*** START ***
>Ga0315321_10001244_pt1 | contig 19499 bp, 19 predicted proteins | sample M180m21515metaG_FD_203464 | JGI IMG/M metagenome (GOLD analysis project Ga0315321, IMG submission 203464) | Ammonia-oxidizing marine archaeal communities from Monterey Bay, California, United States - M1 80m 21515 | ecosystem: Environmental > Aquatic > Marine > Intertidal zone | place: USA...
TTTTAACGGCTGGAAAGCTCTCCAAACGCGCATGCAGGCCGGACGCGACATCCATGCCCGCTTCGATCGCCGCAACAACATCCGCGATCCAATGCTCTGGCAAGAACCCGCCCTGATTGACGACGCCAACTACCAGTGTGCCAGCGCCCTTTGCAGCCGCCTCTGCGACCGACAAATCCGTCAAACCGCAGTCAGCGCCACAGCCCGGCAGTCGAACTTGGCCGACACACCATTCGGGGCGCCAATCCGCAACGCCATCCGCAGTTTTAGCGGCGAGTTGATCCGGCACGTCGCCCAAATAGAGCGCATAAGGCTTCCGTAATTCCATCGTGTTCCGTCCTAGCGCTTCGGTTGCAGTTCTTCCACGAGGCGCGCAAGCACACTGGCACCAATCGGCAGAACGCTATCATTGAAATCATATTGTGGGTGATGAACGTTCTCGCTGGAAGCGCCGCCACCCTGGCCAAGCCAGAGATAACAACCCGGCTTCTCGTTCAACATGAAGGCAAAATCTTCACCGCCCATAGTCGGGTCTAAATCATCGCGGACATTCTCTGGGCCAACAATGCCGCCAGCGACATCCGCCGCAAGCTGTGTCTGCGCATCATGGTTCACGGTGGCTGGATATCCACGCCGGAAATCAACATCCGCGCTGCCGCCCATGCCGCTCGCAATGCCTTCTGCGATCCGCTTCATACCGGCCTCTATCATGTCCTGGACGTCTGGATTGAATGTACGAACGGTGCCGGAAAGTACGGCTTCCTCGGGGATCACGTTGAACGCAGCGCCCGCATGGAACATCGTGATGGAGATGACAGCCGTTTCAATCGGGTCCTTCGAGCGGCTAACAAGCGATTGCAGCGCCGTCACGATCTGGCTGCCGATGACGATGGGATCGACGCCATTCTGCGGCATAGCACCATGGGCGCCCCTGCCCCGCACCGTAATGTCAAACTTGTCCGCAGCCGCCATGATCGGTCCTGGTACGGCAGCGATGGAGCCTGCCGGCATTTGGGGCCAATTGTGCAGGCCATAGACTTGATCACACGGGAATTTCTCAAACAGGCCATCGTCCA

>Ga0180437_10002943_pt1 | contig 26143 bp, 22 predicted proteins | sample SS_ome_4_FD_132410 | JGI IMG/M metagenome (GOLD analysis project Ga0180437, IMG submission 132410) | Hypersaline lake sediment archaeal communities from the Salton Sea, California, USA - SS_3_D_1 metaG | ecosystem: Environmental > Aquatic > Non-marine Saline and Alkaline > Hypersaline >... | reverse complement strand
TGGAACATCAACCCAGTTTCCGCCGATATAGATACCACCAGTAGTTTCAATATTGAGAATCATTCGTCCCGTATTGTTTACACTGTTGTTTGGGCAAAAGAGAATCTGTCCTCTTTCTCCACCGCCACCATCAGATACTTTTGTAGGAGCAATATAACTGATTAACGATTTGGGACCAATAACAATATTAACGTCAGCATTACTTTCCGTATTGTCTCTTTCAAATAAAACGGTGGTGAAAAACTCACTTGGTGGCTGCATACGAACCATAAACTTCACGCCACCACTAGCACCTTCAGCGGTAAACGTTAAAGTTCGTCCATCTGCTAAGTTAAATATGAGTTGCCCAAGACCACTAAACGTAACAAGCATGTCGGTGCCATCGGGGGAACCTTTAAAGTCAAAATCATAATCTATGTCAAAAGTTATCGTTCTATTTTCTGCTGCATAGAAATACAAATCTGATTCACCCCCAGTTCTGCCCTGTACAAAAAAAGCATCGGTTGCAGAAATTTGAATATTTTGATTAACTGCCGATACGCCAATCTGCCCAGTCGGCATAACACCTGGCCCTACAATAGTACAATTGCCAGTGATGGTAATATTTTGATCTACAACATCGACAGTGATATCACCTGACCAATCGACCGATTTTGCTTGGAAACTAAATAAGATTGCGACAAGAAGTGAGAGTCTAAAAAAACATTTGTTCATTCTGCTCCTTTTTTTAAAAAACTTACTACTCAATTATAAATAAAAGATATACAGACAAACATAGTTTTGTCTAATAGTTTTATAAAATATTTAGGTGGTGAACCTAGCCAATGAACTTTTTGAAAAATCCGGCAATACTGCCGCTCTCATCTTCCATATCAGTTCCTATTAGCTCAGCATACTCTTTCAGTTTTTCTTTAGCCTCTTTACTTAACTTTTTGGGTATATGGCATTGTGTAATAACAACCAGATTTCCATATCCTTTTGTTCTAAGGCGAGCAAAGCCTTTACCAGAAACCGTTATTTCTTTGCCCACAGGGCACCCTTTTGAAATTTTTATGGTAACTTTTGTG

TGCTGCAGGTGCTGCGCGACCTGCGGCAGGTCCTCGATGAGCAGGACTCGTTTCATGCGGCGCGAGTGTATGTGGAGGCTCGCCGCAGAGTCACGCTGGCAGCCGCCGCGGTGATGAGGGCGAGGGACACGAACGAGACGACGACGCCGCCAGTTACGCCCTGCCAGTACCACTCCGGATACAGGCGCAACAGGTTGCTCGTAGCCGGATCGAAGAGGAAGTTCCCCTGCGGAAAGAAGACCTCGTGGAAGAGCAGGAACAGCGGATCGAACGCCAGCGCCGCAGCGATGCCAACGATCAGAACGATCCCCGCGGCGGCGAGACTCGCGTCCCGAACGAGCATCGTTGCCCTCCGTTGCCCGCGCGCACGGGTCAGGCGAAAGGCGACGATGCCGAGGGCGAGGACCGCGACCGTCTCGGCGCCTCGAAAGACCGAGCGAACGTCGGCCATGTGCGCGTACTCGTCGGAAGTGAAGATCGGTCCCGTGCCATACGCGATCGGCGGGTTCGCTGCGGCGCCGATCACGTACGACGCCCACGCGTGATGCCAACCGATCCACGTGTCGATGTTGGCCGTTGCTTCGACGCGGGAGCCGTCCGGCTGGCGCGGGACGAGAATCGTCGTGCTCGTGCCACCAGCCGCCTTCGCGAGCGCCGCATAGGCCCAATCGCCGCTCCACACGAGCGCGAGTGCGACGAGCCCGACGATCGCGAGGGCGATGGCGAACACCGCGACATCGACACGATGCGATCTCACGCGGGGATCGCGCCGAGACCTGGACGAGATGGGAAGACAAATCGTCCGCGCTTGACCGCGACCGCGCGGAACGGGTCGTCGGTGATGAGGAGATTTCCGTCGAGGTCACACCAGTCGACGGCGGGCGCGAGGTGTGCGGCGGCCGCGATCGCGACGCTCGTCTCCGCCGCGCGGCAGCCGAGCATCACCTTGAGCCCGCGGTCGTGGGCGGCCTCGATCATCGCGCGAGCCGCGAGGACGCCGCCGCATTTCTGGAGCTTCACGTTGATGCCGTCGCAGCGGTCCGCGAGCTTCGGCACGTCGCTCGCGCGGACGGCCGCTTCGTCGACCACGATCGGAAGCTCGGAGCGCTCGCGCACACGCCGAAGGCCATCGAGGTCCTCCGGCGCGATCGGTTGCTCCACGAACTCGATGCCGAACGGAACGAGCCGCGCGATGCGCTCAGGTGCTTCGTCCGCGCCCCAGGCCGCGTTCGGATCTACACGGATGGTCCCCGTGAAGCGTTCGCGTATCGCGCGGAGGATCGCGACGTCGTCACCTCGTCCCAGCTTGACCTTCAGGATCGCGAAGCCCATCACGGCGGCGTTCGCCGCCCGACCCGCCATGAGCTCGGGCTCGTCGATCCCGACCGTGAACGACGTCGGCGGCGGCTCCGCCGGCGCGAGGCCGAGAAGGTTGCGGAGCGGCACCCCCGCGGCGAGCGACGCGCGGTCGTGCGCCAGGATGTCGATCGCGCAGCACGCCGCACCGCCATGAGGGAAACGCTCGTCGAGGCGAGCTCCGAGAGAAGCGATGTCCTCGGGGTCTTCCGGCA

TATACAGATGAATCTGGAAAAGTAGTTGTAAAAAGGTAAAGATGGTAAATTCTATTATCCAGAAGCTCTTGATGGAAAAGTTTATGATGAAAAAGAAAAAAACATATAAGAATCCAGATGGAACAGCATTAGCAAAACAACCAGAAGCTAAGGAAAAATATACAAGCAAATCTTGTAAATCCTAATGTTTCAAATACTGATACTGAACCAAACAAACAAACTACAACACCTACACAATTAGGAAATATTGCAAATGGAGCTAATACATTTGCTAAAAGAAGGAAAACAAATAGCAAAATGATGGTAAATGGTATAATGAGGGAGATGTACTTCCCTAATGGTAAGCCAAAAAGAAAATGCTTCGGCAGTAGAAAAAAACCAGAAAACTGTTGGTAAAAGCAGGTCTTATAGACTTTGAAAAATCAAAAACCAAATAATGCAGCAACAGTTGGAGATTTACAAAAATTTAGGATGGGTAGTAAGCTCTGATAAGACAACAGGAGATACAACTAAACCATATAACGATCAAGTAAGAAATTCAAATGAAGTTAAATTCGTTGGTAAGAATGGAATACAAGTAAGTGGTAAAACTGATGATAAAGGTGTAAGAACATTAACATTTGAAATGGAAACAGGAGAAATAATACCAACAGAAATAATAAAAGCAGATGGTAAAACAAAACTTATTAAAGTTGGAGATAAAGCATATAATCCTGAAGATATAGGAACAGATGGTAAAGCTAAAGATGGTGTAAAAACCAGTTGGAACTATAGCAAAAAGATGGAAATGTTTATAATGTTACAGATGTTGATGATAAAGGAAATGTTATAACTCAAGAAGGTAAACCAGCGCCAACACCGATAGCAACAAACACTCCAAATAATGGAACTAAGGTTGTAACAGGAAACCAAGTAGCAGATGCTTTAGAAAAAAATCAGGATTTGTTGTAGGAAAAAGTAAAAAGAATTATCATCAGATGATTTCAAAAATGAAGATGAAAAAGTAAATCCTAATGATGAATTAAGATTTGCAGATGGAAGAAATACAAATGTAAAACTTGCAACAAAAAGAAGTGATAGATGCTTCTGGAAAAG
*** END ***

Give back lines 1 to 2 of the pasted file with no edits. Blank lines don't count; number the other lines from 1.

>Ga0315321_10001244_pt1 | contig 19499 bp, 19 predicted proteins | sample M180m21515metaG_FD_203464 | JGI IMG/M metagenome (GOLD analysis project Ga0315321, IMG submission 203464) | Ammonia-oxidizing marine archaeal communities from Monterey Bay, California, United States - M1 80m 21515 | ecosystem: Environmental > Aquatic > Marine > Intertidal zone | place: USA...
TTTTAACGGCTGGAAAGCTCTCCAAACGCGCATGCAGGCCGGACGCGACATCCATGCCCGCTTCGATCGCCGCAACAACATCCGCGATCCAATGCTCTGGCAAGAACCCGCCCTGATTGACGACGCCAACTACCAGTGTGCCAGCGCCCTTTGCAGCCGCCTCTGCGACCGACAAATCCGTCAAACCGCAGTCAGCGCCACAGCCCGGCAGTCGAACTTGGCCGACACACCATTCGGGGCGCCAATCCGCAACGCCATCCGCAGTTTTAGCGGCGAGTTGATCCGGCACGTCGCCCAAATAGAGCGCATAAGGCTTCCGTAATTCCATCGTGTTCCGTCCTAGCGCTTCGGTTGCAGTTCTTCCACGAGGCGCGCAAGCACACTGGCACCAATCGGCAGAACGCTATCATTGAAATCATATTGTGGGTGATGAACGTTCTCGCTGGAAGCGCCGCCACCCTGGCCAAGCCAGAGATAACAACCCGGCTTCTCGTTCAACATGAAGGCAAAATCTTCACCGCCCATAGTCGGGTCTAAATCATCGCGGACATTCTCTGGGCCAACAATGCCGCCAGCGACATCCGCCGCAAGCTGTGTCTGCGCATCATGGTTCACGGTGGCTGGATATCCACGCCGGAAATCAACATCCGCGCTGCCGCCCATGCCGCTCGCAATGCCTTCTGCGATCCGCTTCATACCGGCCTCTATCATGTCCTGGACGTCTGGATTGAATGTACGAACGGTGCCGGAAAGTACGGCTTCCTCGGGGATCACGTTGAACGCAGCGCCCGCATGGAACATCGTGATGGAGATGACAGCCGTTTCAATCGGGTCCTTCGAGCGGCTAACAAGCGATTGCAGCGCCGTCACGATCTGGCTGCCGATGACGATGGGATCGACGCCATTCTGCGGCATAGCACCATGGGCGCCCCTGCCCCGCACCGTAATGTCAAACTTGTCCGCAGCCGCCATGATCGGTCCTGGTACGGCAGCGATGGAGCCTGCCGGCATTTGGGGCCAATTGTGCAGGCCATAGACTTGATCACACGGGAATTTCTCAAACAGGCCATCGTCCA